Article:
Australians got a glimpse this week of what the ACL team has been living with for years.
They also got a glimpse of what will happen to their freedom of speech and freedom of association should marriage ever be redefined in law.
It simply will not be possible to publicly hold a dissenting view without facing demonisation at best and legal action at worst.
The viscous intimidation of staff at the Sydney Airport Mercure Hotel brought to light one of the long-standing and key tactics of same-sex marriage advocates for shutting down debate.
The Mercure Hotel said that their staff were “rattled” by the phone calls and abuse they copped when activists started targeting them for hosting a pro-marriage event.
The Roman Catholic Archdiocese of Sydney, the Anglican Diocese of Sydney, the advocacy group Marriage Alliance and ACL had booked a meeting room to hold a campaign briefing for more than 100 coalition partner groups.
The meeting was scheduled for tonight and is going ahead at a different location.
Sadly, we have to meet in secret.
I don’t think this is the sort of Australia most people want created by the push to redefine marriage in law.
Australians feel uncomfortable with the situation where fellow Australians, who hold to the Millennia-old idea that marriage is between a man and a woman and that children, wherever possible, deserve their mum and dad, are having to meet in secret because of safety concerns.
ACL has, of course, faced this may times before but we have never lost a venue.
The threats of violence have escalated and we were forced to leave the Mercure out of concern for the safety of staff and guests.
They are the innocent bystanders in this debate – simply doing their job in helping a client hold a meeting. Australia is now no longer safe, even for non-combatants.
What the Mercure staff faced last week is what ACL’s staff face on a regular basis.
Our receptionist regularly fields threatening calls and has even had death threats and threats of physical violence.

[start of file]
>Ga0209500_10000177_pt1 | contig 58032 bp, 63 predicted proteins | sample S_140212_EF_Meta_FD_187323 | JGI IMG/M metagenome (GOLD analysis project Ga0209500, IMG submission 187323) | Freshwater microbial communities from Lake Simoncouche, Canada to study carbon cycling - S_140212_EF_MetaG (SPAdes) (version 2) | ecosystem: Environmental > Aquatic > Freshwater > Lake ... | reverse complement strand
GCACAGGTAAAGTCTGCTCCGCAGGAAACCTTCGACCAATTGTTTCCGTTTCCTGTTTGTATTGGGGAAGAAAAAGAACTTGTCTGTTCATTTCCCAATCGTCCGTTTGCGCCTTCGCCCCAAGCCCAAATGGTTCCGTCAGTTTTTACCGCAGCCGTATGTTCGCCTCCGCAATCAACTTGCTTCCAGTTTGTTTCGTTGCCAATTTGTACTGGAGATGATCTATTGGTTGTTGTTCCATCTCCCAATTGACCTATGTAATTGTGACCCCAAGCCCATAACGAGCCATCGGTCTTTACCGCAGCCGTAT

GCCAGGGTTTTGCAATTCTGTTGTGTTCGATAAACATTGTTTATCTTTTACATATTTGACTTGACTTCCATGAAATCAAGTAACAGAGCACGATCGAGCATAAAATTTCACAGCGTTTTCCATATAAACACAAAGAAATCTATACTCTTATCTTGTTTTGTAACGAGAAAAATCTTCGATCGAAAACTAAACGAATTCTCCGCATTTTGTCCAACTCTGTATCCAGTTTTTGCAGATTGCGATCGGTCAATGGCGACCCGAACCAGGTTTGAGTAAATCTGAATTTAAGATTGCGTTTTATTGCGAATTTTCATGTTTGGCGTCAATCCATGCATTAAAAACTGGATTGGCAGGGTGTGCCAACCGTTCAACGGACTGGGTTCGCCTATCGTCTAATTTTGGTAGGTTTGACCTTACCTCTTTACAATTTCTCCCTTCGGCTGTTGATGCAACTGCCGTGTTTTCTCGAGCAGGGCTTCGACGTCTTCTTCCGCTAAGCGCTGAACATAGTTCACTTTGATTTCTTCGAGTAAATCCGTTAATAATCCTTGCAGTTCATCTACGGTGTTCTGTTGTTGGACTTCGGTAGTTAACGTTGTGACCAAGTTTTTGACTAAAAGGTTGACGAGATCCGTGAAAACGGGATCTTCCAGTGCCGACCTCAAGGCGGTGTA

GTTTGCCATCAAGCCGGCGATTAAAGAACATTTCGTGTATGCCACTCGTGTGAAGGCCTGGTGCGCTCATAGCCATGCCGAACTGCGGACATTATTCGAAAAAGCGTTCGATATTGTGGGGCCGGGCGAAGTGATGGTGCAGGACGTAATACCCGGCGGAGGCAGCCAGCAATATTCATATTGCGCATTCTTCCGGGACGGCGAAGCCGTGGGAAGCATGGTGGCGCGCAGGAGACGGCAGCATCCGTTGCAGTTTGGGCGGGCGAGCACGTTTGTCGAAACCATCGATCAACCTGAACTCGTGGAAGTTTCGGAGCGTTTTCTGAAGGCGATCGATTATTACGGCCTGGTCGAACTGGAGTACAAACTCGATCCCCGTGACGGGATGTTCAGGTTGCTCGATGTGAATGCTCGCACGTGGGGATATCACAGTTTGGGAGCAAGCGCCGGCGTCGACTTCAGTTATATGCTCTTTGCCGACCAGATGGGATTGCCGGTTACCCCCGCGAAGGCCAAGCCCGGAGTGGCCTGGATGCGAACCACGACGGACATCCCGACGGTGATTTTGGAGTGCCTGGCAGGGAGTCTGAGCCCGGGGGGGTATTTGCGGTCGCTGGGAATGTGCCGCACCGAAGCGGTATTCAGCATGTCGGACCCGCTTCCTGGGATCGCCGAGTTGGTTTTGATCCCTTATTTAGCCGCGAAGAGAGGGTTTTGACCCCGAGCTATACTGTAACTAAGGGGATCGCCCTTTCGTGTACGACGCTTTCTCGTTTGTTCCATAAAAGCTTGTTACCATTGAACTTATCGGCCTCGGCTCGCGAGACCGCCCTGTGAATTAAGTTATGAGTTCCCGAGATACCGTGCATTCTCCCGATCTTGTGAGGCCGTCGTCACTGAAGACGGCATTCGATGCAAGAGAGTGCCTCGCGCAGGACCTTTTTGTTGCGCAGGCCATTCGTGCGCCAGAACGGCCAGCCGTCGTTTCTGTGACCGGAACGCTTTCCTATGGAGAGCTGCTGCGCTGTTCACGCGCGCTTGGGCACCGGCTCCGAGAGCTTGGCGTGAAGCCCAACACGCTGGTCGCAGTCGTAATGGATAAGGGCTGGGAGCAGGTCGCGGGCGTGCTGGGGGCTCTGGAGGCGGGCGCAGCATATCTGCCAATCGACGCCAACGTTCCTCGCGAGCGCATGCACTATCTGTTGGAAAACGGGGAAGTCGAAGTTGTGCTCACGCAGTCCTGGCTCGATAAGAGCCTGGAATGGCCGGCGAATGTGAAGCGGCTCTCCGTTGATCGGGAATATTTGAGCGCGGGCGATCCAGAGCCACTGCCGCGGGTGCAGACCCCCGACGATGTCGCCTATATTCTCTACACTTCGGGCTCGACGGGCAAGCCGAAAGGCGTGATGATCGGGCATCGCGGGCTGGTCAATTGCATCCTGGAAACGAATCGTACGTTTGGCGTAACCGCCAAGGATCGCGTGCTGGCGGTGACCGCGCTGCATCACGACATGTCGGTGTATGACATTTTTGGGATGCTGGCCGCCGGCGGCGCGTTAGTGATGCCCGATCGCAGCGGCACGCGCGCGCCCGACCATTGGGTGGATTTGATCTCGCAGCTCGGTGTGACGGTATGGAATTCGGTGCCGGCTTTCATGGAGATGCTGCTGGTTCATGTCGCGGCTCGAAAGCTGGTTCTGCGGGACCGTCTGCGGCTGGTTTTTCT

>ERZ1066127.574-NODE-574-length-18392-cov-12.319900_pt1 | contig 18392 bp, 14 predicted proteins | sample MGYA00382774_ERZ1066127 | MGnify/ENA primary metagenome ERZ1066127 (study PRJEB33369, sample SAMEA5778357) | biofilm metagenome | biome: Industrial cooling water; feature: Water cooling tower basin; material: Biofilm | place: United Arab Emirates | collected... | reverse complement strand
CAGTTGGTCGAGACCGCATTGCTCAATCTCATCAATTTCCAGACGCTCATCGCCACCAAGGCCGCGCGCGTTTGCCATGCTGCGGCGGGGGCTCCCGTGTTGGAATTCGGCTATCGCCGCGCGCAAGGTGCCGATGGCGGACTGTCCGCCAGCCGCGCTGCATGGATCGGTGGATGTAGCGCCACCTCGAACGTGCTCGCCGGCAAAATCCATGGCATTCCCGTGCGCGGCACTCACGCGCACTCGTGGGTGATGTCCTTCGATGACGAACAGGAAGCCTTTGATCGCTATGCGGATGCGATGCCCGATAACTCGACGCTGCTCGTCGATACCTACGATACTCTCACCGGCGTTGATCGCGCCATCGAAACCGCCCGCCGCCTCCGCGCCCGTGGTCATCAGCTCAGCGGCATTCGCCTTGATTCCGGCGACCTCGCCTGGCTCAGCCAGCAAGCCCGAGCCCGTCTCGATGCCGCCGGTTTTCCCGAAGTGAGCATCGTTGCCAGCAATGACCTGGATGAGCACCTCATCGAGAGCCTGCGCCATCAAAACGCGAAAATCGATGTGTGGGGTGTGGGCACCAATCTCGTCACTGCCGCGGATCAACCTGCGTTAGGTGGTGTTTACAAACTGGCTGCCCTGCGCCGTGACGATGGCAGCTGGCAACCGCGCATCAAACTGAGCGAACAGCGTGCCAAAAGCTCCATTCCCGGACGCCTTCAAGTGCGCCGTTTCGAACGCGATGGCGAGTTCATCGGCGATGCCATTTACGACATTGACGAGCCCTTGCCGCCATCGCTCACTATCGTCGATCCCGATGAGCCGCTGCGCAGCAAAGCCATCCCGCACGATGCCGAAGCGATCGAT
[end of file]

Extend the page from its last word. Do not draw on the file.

We report these to the police.
We also reported to the police instances of our female staff being emailed homosexual pornography.
One image contained what looked like a minor. The police have not been able to action this.
Last week a same-sex marriage activist, who is on a speaking tour for a same sex marriage organisation, entered our Canberra office and bizarrely made a mess in the women’s toilet.
The activist was peering through our downstairs windows.
With the memory of Senator Cory Bernardi’s Adelaide Office trashing fresh in our memories, our team was unnerved.
Yesterday, when leaders of the same-sex marriage movement were asked by the media to condemn the activists who targeted the Mercure, they declined to do so.
In fact, they implied that groups like ACL had it coming.
When leaders fail to condemn this sort of activity, it only further emboldens the extremists in their movement.
This has made me very worried for the safety of ACL office staff who bear the brunt of vitriol on a regular basis.
If people from our side were ringing the offices of Australian Marriage Equality or trying to shut down their events with threats of violence, I would be the first to condemn this.
Yet politicians like Labor’s Stephen Jones smear us by saying both sides are guilty of bad behaviour.
But he and others who lump us all in together provide no evidence.
ACL is used to the double standards.
The rest of the nation is now beginning to wake up to this.
We will continue to speak about the consequences of taking gender out of marriage which lead to “Safe Schools”, where our children are taught their gender is fluid.
We will continue to speak about the rights of children, wherever possible, to be loved and nurtured by their own mother and father - something same-sex marriage makes impossible.
We will continue to speak about the loss of freedom that same-sex marriage law creates.
The same-sex marriage debate is a proxy for a radical re-ordering of our society’s understanding of gender and freedom of speech.
I mentioned legal action earlier.
Hobart Archbishop Julian Porteous recently spent six months tied up in legal action before the Tasmanian Anti-Discrimination Tribunal simply for distributing Christian teaching on marriage.
This is serious folks.
It is naïve to think it will get better once the law is changed and State-based Anti-Discrimination Law stands ready to condemn as hateful bigots any of us who publicly seek to teach our view of marriage.
We must not let intimidatory tactics stop us from participating in the debate.
Make no mistake, tonight’s meeting is going ahead. But I look forward to the day when we don’t have to meet in secret.
To achieve this, we must persuade our fellow Australians to preserve marriage at the plebiscite or face continued persecution.
It is as simple as that.
As someone said to me this week, if we are not allowed to have the debate we should not be making the change.